Girl#039;s wish to visit Mickey will come true
Published 12:00 am Friday, October 29, 2004
Some wish to see their favorite athlete, while others want to be a firefighter for a day, but for Sarah Roach of Pedro, her dream of meeting Mickey Mouse is about to come true.
With the help of the Make-A-Wish Foundation of Southern Ohio, Sarah, a 7-year-old suffering from Spina Bifida and Meningomyelocele, will leave Monday to visit Walt Disney World until Oct. 24 with her mother Jeanie. Sarah's sign language interpreter Nancy Hall and Hall's son Austin will accompany them.
"We don't get to do a lot because of her disability," Jeanie Roach, 29, said. "It'll (the trip) just mean so much to us."
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Friday, Sarah celebrated with her classmates from Rock Hill Elementary at McDonald's in Ashland, Ky. McDonald's provided the party free of charge, along with the food and cake to feed the entire class, Leah Crabtree, Make-A-Wish volunteer, said.
Two of Sarah's fellow students took time out from playing and eating ice cream to offer their advice as to whom she should look for when she goes to Disney World.
"Mickey," 6-year-old Tanner Guston, said.
"Goofy," almost 6-year-old Bobby Pancake, said.
With the help of her interpreter, Sarah said she was looking forward to seeing the famous mouse.
Sarah's classmates have been very supportive of her, said Vicki Evans, assistant principal for grades K-2 at Rock Hill Elementary.
"She is not treated any differently even though she has special needs," Evans said. "They (students) see her as one of them and they play with her as if she didn't have any disability. That has been a really positive thing for Sarah. She's made a lot of new friends.
"It's also a positive thing for the other children to be able to play with someone who has a problem and see how they can help others and be empathetic to others," Evans said.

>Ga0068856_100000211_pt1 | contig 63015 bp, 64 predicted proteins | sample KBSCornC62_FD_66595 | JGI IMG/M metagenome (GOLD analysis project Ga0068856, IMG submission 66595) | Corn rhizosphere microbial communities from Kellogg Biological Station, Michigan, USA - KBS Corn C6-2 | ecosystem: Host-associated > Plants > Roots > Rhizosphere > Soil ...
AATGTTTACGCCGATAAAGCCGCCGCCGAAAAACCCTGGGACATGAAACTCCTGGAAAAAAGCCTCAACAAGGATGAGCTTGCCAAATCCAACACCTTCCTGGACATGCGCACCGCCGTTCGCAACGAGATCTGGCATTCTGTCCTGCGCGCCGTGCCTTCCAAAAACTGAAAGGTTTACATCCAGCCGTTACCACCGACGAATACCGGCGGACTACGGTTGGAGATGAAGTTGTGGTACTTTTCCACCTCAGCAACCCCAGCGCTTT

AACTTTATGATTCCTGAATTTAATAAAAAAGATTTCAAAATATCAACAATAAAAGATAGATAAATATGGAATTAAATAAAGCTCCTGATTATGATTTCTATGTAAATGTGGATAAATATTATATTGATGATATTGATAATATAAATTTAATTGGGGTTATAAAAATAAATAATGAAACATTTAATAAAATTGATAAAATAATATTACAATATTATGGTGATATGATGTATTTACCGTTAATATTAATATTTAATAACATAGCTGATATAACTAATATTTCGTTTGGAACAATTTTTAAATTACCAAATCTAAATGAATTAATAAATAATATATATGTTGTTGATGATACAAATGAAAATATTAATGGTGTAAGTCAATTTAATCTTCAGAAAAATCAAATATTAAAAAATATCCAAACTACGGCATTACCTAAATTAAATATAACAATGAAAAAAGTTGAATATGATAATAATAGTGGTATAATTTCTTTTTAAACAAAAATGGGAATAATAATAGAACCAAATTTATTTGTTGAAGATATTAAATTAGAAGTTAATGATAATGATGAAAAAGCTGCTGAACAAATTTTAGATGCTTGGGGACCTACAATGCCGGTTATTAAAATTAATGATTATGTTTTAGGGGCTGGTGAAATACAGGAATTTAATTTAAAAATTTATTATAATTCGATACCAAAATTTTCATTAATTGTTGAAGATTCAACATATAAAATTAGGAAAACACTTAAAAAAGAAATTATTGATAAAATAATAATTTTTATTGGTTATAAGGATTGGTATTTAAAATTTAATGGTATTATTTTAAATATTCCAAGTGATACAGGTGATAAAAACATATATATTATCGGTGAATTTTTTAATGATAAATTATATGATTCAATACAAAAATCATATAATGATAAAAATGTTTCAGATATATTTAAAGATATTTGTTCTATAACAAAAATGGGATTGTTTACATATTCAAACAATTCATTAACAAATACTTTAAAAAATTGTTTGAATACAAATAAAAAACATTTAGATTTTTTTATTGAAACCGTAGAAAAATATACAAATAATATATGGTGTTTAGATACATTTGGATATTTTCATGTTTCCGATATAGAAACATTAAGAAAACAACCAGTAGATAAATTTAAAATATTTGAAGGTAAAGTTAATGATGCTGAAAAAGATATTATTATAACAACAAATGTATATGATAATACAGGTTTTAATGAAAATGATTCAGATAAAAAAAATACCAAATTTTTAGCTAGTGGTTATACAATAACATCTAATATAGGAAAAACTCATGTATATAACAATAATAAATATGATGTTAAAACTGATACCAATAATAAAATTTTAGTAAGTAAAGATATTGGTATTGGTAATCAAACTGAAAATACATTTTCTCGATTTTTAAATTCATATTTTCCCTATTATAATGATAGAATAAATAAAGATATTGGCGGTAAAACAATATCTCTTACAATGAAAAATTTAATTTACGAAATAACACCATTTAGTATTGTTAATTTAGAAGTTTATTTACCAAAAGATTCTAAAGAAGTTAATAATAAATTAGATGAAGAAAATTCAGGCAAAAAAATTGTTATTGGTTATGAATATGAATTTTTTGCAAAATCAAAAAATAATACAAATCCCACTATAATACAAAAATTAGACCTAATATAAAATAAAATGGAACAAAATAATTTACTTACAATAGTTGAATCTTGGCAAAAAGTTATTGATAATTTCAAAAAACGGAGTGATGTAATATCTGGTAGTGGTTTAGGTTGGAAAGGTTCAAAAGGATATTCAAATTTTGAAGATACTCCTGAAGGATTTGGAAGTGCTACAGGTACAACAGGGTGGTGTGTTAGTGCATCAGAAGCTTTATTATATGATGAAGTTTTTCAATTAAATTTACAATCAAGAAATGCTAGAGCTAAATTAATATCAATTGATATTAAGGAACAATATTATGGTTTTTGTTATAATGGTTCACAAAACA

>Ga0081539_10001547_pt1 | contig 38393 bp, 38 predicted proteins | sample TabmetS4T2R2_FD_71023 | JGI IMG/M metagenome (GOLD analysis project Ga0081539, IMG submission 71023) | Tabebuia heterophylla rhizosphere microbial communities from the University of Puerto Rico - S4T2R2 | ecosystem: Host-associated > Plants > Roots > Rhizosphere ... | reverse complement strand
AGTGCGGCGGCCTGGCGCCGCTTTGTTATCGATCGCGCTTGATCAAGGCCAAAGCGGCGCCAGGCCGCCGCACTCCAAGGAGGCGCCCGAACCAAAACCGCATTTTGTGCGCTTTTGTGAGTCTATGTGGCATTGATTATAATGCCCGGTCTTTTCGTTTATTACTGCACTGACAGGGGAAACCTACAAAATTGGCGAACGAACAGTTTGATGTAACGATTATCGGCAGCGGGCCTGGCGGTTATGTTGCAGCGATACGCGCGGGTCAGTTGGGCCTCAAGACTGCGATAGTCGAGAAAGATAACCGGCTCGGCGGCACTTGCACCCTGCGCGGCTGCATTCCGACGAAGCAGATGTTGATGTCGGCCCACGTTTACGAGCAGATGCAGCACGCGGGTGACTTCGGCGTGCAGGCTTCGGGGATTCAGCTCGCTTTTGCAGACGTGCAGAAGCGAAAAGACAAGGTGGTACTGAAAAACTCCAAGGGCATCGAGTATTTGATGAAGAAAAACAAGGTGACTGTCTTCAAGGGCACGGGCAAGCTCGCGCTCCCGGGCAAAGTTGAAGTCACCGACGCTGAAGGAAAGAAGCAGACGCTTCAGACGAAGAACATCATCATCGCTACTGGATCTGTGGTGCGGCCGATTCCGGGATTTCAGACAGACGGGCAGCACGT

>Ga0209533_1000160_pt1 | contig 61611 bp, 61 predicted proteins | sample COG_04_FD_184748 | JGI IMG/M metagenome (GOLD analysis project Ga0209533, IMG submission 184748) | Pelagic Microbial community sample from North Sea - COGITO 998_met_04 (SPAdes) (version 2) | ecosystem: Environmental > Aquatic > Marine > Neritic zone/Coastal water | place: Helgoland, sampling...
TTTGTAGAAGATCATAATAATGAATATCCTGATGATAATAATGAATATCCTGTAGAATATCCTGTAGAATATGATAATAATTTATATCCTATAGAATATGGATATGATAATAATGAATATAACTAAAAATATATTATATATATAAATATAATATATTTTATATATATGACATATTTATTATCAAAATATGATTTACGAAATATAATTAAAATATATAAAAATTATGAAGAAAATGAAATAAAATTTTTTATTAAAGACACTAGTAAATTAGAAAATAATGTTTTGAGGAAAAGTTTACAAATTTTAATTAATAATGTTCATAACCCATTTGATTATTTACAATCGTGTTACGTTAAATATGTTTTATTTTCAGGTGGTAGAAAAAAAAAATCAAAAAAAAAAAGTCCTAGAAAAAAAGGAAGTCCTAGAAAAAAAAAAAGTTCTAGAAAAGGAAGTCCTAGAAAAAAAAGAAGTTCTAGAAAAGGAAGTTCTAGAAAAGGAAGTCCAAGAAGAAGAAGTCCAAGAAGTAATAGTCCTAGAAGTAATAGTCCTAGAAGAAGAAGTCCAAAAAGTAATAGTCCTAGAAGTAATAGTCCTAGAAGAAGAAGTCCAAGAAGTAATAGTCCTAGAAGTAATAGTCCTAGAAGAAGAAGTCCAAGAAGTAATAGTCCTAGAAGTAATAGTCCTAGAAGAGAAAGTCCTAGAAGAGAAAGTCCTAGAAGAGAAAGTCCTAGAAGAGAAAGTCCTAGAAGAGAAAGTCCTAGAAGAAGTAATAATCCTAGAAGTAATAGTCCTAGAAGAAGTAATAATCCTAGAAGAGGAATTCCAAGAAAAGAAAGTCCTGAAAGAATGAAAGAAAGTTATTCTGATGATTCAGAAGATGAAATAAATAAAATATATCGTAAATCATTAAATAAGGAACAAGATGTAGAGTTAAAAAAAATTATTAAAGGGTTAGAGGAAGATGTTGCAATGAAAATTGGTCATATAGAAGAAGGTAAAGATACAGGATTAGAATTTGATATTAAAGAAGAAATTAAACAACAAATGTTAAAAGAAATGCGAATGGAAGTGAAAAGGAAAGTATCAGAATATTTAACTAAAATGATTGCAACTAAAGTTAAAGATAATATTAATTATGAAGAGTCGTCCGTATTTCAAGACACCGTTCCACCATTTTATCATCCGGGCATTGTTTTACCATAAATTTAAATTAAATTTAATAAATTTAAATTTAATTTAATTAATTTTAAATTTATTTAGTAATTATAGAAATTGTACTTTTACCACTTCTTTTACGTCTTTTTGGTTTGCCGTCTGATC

Her mother said Sarah's health has been touch-and-go for a while. Last year she was in the hospital from July to November. Sarah uses a walker and leg braces to help her improve her mobility. After her trip, Sarah will be going for additional surgery on Nov. 9.
Because she is deaf, Sarah has been working with Hall for the past three years. Her family's physician referred Sarah to Make-A-Wish, but her recent health problems caused her wish fulfillment to take two years. The average time is a few weeks.
But Sarah hasn't allowed her disability to get her down. Her father, Bob Roach, said Sarah is a happy and active little girl. That seemed evident Friday as she played with her friends in McDonald's play area tunnels, pausing only to open presents from her class and eat some cake.
"She loves to swim," Bob Roach said laughing. "She'd swim right now if we'd let her."
The dreary weather outside prevented Sarah from doing that here at home, but in sunny Orlando, Fla., Sarah will visit all the sites and experience everything Walt Disney World has to offer free of charge courtesy of Make-A-Wish. She and her group will stay at Give Kids the World, a 51-acre, non-profit resort for children with life-threatening illnesses located in Kissimmee, Fla.
"If she has any special needs, they (Give Kids the World) try to make sure everything is taken care of," Leah Crabtree, Make-A-Wish volunteer, said.
In addition, Rent-A-Center gave the family a camcorder to use on the trip and Dawson-Bryant Elementary offered a digital camera capable of taking 400 photographs, Hall said.
The average cost of a wish is about $3,000, said Jennifer Holden, wish program manager for Make-A-Wish Foundation of Southern Ohio. Like Sarah, most children request to go to Disney World or Disney Land, but Make-A-Wish fulfills a variety of dreams that generally fall into four categories: destination, occupation, celebrity/hero or special gifts.
During the last fiscal year, the Make-A-Wish Foundation of Southern Ohio has granted the dreams of 95 local children diagnosed with life-threatening illnesses, Holden said. The organization defines a life-threatening illness as a progressive, degenerative or malignant medical condition that has placed the child's life in jeopardy.
Make-A-Wish accepts referrals from the parents, doctors or social workers of the ailing child. To make a referral, call (513) 745-9474. For more information about the organization, visit www.makeawishohio.org.